December 25, 2009

Earlier this month I wrote a blog article that showed how Oracle behaves when the WHERE clause includes the predicate 1=2. But is the shortcut implemented by Oracle wrong? Will 1=2 never happen?

I attended a college course that covered just mathematical proofs (the name of the class escapes me at the moment – Discrete Mathematics?). The mathematics professor for that course proved that 1=2. That proof follows (I attempted to align the equal sign to make the proof easier to read):

Assumption: Let a = b1. a^2 = a^2 2. a^2 = b^2 3. a^2 = b * b 4. a^2 = a * b 5. a^2 - b^2 = a * b - b^2 6. (a + b) * (a - b) = b * (a - b) 7. a + b = b 8. b + b = b 9. 2b = b 10. 2 = 1

Mathematical Explanation of the Above Steps:1. Truth Statement 2. Substitution 3. Factor 4. Substitution 5. Subtract b^2 from Both Sides of the Equation 6. Factor 7. Divide Both Sides of the Equation by (a - b) 8. Substitution 9. Simplification 10. Divide Both Sides of the Equation by b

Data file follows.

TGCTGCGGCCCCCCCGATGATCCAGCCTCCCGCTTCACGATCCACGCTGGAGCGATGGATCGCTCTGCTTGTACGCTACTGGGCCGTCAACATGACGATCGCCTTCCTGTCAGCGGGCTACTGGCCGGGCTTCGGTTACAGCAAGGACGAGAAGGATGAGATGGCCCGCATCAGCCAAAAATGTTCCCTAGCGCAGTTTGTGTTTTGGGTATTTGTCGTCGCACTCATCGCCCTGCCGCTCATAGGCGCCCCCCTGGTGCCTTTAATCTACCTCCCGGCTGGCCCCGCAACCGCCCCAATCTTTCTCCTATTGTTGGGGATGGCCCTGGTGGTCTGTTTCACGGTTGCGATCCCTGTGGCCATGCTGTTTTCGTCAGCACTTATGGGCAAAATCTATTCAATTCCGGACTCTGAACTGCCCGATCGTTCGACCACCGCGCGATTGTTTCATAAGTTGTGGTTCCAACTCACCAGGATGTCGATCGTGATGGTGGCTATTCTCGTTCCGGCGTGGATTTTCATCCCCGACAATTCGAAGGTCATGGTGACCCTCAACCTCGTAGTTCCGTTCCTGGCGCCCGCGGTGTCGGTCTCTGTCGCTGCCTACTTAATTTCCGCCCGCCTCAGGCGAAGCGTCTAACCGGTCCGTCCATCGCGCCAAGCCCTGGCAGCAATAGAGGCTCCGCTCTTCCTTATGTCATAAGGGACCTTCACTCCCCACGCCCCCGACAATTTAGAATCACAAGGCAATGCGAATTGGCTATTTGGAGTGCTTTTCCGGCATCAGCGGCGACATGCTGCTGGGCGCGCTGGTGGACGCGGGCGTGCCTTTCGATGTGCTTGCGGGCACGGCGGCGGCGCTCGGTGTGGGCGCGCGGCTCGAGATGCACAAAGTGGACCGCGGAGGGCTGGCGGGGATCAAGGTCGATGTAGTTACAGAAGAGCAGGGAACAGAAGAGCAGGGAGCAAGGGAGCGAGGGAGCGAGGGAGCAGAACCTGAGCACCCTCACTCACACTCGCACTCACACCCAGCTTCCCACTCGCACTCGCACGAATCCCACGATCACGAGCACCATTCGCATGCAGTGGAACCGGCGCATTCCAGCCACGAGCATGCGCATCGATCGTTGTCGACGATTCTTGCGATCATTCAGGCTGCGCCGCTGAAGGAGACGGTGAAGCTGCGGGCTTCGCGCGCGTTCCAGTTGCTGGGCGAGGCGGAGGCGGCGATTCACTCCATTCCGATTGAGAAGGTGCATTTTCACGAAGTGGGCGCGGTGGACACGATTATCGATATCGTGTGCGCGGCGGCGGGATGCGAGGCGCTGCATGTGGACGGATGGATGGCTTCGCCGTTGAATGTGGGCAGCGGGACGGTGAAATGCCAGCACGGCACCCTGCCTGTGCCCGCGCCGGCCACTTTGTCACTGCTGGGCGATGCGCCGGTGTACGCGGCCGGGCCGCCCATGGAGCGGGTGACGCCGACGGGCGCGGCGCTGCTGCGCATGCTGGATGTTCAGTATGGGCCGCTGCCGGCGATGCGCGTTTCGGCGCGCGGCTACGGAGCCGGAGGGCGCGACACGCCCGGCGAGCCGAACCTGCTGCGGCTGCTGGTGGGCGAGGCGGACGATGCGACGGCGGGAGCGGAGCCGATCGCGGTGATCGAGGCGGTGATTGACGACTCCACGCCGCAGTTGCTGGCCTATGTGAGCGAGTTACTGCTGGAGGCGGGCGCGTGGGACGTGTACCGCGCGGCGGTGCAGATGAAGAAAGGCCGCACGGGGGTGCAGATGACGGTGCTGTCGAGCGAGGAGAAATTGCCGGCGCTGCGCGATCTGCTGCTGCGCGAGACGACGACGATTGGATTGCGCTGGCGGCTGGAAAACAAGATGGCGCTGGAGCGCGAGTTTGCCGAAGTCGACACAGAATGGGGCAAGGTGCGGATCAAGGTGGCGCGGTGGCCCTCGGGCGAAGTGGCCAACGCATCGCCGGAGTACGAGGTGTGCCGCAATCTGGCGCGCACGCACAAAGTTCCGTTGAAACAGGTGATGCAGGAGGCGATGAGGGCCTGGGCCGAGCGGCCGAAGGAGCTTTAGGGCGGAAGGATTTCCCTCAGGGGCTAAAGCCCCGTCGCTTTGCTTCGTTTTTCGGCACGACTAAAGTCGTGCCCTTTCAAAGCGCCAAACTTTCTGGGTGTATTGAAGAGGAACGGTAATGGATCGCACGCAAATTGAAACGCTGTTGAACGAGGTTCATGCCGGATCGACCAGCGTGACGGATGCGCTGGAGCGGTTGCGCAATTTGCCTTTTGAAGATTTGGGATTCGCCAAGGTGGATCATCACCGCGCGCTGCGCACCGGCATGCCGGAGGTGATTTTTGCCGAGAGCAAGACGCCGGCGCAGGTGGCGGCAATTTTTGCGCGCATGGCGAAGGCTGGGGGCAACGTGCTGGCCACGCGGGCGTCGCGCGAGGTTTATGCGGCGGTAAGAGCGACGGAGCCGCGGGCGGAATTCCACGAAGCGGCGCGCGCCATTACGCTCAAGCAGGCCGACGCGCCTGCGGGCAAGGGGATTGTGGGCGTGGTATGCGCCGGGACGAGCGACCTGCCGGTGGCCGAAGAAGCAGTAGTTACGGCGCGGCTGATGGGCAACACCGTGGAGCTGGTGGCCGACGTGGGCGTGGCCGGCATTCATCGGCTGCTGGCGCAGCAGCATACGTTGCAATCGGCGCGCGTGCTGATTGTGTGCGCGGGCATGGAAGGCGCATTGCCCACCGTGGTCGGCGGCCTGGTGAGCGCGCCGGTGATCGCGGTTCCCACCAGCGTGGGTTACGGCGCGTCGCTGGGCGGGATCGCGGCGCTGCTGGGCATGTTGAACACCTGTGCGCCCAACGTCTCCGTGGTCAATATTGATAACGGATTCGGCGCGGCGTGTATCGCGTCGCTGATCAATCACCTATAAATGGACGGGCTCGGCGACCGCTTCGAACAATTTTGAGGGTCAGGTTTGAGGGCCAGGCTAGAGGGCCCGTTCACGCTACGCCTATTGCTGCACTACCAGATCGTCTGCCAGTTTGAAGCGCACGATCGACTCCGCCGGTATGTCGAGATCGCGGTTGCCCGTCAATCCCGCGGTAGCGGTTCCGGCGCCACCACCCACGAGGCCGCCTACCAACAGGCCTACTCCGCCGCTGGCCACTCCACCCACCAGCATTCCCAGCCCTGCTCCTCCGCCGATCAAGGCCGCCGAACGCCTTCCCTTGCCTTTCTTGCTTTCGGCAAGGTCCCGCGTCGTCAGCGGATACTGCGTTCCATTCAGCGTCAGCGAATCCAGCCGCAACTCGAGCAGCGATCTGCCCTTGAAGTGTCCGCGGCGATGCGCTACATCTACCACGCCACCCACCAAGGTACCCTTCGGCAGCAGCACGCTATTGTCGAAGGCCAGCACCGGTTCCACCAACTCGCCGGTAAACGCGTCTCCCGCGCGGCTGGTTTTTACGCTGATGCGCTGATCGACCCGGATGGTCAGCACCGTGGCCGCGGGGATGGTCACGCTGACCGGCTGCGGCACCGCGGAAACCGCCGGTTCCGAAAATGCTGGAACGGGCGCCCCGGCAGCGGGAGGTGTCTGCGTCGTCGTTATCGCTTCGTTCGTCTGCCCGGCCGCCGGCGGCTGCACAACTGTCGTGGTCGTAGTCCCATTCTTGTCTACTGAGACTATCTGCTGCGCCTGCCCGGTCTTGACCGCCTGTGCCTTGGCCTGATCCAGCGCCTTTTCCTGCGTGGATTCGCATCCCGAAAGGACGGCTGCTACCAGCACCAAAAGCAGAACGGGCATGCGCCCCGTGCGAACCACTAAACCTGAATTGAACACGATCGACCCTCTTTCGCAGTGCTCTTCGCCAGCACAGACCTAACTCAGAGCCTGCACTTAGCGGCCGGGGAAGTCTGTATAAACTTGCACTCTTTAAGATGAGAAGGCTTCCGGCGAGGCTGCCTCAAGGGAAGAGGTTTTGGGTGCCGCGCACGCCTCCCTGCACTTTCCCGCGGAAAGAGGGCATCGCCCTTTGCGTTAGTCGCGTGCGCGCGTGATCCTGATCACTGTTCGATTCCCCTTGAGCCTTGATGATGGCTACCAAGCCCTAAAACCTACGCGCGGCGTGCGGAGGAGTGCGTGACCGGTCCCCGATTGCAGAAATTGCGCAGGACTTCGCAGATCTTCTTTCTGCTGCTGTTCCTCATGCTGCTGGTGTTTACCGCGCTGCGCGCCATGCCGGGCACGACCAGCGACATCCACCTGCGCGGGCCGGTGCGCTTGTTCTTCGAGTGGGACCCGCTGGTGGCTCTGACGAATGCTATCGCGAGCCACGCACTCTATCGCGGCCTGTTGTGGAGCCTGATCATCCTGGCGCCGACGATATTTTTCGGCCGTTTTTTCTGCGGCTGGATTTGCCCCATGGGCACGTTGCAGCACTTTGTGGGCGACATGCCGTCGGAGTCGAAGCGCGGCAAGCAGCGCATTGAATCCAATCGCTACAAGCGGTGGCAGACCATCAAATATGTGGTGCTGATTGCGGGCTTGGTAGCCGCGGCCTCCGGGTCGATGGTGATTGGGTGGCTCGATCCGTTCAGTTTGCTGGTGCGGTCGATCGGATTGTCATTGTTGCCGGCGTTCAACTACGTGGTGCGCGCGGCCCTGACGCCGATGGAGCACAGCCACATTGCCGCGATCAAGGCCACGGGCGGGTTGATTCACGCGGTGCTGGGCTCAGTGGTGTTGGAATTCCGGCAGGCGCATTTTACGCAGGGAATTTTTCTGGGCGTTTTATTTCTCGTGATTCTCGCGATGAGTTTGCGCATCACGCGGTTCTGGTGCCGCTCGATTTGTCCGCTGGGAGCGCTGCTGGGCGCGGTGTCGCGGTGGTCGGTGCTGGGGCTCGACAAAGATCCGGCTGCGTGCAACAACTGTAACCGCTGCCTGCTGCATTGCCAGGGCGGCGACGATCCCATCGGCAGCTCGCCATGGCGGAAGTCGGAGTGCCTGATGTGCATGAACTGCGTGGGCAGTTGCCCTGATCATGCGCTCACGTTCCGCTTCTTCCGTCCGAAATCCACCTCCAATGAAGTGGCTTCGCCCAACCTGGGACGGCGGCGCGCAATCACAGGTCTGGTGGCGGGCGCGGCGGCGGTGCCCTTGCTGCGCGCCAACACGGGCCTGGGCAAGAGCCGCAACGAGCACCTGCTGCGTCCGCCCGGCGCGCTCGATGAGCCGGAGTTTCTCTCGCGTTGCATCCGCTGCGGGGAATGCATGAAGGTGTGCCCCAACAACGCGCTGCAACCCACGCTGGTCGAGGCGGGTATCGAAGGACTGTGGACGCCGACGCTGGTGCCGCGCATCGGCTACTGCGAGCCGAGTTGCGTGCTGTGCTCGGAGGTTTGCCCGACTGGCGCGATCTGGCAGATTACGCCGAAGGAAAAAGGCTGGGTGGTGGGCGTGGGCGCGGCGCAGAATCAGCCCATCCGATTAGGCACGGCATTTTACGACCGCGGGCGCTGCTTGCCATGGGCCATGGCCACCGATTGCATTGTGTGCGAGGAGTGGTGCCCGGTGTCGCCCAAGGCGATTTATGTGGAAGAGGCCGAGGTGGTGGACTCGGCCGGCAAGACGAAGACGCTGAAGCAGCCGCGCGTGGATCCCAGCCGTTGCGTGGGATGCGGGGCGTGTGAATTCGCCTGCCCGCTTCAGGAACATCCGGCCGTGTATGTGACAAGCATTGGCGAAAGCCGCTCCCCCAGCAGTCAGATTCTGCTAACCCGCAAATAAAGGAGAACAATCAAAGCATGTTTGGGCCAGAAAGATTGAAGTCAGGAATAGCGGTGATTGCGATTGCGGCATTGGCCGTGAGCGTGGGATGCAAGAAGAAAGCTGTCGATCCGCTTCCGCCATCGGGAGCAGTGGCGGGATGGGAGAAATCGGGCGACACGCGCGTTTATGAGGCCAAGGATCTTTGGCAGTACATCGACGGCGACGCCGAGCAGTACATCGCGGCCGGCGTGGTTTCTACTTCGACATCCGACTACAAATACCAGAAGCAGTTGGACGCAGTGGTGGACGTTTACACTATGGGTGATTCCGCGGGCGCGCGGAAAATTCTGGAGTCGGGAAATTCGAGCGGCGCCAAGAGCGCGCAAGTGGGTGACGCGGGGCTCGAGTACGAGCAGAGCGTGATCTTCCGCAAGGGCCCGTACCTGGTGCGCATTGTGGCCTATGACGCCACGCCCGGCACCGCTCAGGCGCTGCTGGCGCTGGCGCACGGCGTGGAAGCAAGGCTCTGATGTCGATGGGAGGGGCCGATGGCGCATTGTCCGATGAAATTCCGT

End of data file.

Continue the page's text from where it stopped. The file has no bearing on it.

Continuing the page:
I think that there is a lesson in the above that may be applied to the understanding of Oracle databases. Let me ponder the lesson while you review the Faulty Quotes series of blog articles.

A couple references for mathematical proofs follow – how might the techniques of mathematical proofs be applied to understanding the logic built into Oracle Database?http://www.eiu.edu/~mathcs/mat2345/index/Webview/Slides/handout-Week02-2×3.pdf

http://www.math.harvard.edu/archive/23b_spring_05/proofs.pdf

http://en.wikibooks.org/wiki/Category:Mathematical_Proof

http://wapedia.mobi/en/Inductive_proof

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